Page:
To celebrate Women's History Month, Scholastic author Penny Kittle reflects on three women whose work can be used in the classroom.
It’s March and where I live in New Hampshire, large drifts of snow glitter under clear blue skies. It is a great time to spend indoors with a book. This month is also Women’s History Month and I want to highlight three women who bring humanity to history with creativity and power, and how their works can be used in the classroom.
Aida Salazar, award-winning author of nine books
Aida centers the lives of young immigrants in two recent books you simply must have in your classroom: Land of the Cranes and A Seed in the Sun. Land of the Cranes brings readers close to the life of nine-year-old Betita, who is living in a family detention center for migrants and refugees at our southern border. A Seed in the Sun is set in 1965 as young Lula considers joining striking farmworkers led by Caesar Chavez. Both of these novels are written in verse and feature passages of gorgeous writing you’ll want to study with students. In my book, Micro Mentor Texts. (p. 79-82), I share how I used one passage with fifth graders and am including some of those ideas below.
First, I pasted “Crane Poem Gallery” from Land of the Cranes at the center of a large piece of poster paper. Students gathered in groups of four around the poster with pens. I asked students to note writing craft moves of the author. Students noticed how the words create images of the actions and the voice of Betita and Papi. I listened in. I shared my own observations, like how lively details (uncrumple the edges) help me see what is happening. We returned to our desk to craft imitations of Salazar in our writer’s notebooks. Writing together always binds my classroom community in important ways. As we share our lives, we also learn to support the effort it takes to write with precision and beauty.
Andrea Davis Pinkney, best-selling author of picture books, novels, historical fiction, and nonfiction
In an ongoing effort to build an inclusive classroom library, I share books every day by authors my students may not know. Representation matters for all children. Andrea has a particular gift for historical fiction. I recommend everything she writes!
I adore the voice-filled Rhythm Ride: A Road Trip Through the Motown Sound. Andrea says she studied the voice of a radio personality to capture the details and the rhythm of this ride through the 1950’s and 60’s in Detroit. You may find yourself tapping along to songs you recognize as you read. When I share this in my classroom, I prepare a slideshow of YouTube clips of the Motown stars, and I can’t help but dance. (There’s nothing like a little bad teacher bopping and twirling to break up an average school day.)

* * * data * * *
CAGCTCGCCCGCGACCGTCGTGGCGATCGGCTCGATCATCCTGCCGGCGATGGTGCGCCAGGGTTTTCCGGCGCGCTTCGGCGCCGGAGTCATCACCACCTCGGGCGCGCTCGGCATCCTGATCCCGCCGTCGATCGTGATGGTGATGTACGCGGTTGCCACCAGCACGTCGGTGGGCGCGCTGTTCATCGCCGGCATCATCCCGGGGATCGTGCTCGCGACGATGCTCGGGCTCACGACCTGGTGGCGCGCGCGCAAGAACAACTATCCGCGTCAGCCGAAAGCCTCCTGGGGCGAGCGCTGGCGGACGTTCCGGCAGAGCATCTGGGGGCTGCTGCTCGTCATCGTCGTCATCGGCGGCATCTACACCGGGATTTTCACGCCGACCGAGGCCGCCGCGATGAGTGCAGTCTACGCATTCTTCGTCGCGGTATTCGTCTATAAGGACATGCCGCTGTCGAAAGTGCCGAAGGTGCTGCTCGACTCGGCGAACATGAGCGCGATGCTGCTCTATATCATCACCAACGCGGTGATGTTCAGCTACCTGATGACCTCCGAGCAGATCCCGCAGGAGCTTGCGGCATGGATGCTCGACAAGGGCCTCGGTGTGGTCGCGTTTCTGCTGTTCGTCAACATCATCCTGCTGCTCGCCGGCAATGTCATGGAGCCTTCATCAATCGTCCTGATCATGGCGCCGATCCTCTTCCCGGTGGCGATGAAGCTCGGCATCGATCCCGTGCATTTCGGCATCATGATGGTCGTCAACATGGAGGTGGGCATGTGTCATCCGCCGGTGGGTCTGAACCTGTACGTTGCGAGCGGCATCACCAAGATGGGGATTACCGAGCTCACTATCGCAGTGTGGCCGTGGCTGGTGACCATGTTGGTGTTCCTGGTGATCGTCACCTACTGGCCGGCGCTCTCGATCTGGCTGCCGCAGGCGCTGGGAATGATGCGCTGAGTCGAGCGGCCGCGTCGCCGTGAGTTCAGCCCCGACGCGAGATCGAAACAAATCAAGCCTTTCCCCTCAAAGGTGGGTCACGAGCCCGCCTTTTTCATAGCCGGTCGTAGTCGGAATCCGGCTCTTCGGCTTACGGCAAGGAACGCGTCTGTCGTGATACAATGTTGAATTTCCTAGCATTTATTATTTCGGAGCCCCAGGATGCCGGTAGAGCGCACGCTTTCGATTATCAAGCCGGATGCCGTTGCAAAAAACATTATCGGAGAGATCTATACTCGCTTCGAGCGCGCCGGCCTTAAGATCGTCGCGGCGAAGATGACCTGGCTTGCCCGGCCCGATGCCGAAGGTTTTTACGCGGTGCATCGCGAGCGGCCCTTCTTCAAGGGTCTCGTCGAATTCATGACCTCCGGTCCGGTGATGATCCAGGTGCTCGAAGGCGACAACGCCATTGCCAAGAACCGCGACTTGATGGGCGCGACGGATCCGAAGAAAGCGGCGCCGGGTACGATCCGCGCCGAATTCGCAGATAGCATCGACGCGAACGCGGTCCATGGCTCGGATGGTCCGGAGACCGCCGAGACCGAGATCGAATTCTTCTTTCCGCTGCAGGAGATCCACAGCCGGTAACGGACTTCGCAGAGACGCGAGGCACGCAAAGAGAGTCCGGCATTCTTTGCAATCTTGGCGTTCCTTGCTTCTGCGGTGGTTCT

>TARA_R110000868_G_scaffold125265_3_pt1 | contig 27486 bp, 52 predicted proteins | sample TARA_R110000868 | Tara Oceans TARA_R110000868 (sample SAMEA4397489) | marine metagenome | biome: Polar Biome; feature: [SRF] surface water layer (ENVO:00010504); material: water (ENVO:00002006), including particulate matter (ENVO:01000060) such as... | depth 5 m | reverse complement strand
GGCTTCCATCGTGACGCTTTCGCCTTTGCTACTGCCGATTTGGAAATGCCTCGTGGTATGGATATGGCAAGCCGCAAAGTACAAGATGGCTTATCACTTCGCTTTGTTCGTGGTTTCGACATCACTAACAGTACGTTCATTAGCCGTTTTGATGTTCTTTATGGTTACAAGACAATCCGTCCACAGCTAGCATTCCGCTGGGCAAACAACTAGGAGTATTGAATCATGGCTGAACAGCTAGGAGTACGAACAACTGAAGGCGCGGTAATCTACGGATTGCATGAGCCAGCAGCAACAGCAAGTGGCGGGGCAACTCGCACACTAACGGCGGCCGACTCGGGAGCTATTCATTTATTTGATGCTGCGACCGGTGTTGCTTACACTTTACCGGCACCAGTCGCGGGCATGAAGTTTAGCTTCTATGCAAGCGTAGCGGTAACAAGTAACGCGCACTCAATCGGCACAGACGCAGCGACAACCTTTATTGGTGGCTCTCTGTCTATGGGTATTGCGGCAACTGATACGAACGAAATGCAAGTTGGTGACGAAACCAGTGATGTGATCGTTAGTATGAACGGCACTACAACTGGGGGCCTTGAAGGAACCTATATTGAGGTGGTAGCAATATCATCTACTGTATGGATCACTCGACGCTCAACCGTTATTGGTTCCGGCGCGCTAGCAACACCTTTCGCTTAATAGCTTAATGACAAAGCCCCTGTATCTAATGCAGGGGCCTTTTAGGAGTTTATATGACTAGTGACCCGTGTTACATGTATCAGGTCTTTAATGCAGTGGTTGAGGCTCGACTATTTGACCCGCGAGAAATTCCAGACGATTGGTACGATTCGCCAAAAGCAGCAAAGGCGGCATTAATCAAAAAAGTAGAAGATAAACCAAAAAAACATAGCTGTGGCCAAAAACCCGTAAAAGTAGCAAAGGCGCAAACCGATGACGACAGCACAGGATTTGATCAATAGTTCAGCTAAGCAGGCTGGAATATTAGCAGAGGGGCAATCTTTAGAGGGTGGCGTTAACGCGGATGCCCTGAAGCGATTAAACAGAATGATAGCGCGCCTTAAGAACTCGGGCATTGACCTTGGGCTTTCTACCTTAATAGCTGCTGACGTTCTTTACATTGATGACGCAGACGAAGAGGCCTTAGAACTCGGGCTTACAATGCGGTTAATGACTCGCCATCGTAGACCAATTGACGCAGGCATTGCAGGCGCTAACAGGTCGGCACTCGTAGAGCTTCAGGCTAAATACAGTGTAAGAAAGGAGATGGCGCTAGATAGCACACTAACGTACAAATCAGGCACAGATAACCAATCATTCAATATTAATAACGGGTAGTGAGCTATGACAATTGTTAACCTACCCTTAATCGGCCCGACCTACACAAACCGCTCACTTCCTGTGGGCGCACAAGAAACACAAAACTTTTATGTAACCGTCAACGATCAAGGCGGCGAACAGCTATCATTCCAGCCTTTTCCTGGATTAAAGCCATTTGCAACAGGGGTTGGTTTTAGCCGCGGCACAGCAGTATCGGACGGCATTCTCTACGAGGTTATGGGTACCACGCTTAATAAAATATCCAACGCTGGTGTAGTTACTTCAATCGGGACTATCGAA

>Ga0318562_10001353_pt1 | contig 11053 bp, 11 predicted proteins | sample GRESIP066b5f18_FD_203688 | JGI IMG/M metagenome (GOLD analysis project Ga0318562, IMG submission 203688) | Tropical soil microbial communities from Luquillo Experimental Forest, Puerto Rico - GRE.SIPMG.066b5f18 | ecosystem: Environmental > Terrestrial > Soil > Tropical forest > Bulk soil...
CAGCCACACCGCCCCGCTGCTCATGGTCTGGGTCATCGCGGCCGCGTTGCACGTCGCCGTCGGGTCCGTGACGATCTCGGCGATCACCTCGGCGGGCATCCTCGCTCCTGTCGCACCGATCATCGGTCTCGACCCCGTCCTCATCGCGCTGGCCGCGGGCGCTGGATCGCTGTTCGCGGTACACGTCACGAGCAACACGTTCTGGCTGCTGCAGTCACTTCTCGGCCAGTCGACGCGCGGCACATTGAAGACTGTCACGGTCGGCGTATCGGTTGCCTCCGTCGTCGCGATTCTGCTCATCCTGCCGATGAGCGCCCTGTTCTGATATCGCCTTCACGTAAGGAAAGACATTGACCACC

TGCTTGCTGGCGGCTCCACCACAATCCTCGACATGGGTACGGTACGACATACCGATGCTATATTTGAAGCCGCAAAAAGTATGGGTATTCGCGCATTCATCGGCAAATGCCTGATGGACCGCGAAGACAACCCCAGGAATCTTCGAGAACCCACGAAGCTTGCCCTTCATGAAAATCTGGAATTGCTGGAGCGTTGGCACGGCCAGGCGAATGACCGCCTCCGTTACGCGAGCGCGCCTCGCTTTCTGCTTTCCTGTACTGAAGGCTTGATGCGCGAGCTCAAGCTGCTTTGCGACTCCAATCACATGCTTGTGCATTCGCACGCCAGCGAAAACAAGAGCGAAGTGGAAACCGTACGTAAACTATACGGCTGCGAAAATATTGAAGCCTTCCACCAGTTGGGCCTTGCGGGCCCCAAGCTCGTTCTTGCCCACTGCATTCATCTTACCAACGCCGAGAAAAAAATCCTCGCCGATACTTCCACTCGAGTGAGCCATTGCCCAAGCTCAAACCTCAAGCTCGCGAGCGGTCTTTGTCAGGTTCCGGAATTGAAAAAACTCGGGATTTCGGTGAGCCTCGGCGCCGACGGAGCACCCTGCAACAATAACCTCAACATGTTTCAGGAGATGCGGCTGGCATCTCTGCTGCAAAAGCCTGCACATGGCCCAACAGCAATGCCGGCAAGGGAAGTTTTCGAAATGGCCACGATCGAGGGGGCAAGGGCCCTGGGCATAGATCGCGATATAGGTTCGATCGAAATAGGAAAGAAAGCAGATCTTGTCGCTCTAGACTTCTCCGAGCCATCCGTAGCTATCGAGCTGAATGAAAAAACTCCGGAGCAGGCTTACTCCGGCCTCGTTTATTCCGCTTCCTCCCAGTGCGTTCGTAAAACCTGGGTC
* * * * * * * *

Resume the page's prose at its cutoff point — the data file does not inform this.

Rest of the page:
Deborah Wiles, the author of several highly acclaimed books and two National Book Award finalists
And lastly, consider the scrapbooks that Deborah weaves throughout her dynamic 1960’s trilogy: Countdown, Revolution, and Anthem. She layers photographs, maps, quotations, and song lyrics beside the fictional stories of young people set in the turmoil of this decade. Primary source documents make these books an engaging resource page after page. I have used them in student-run book clubs with great success; Deborah gives students so much to talk about! To prepare for book club meetings, we collect images and quotations that represent what we find most interesting to talk about. We call our creations collages of thinking. Students delight and surprise me with this work.
It’s spring and our time with students is disappearing fast. There is so much curriculum and so little time. These books are just what you need to start a collaboration with history teachers. Teaching beside these three powerful women authors is sure to be dazzling.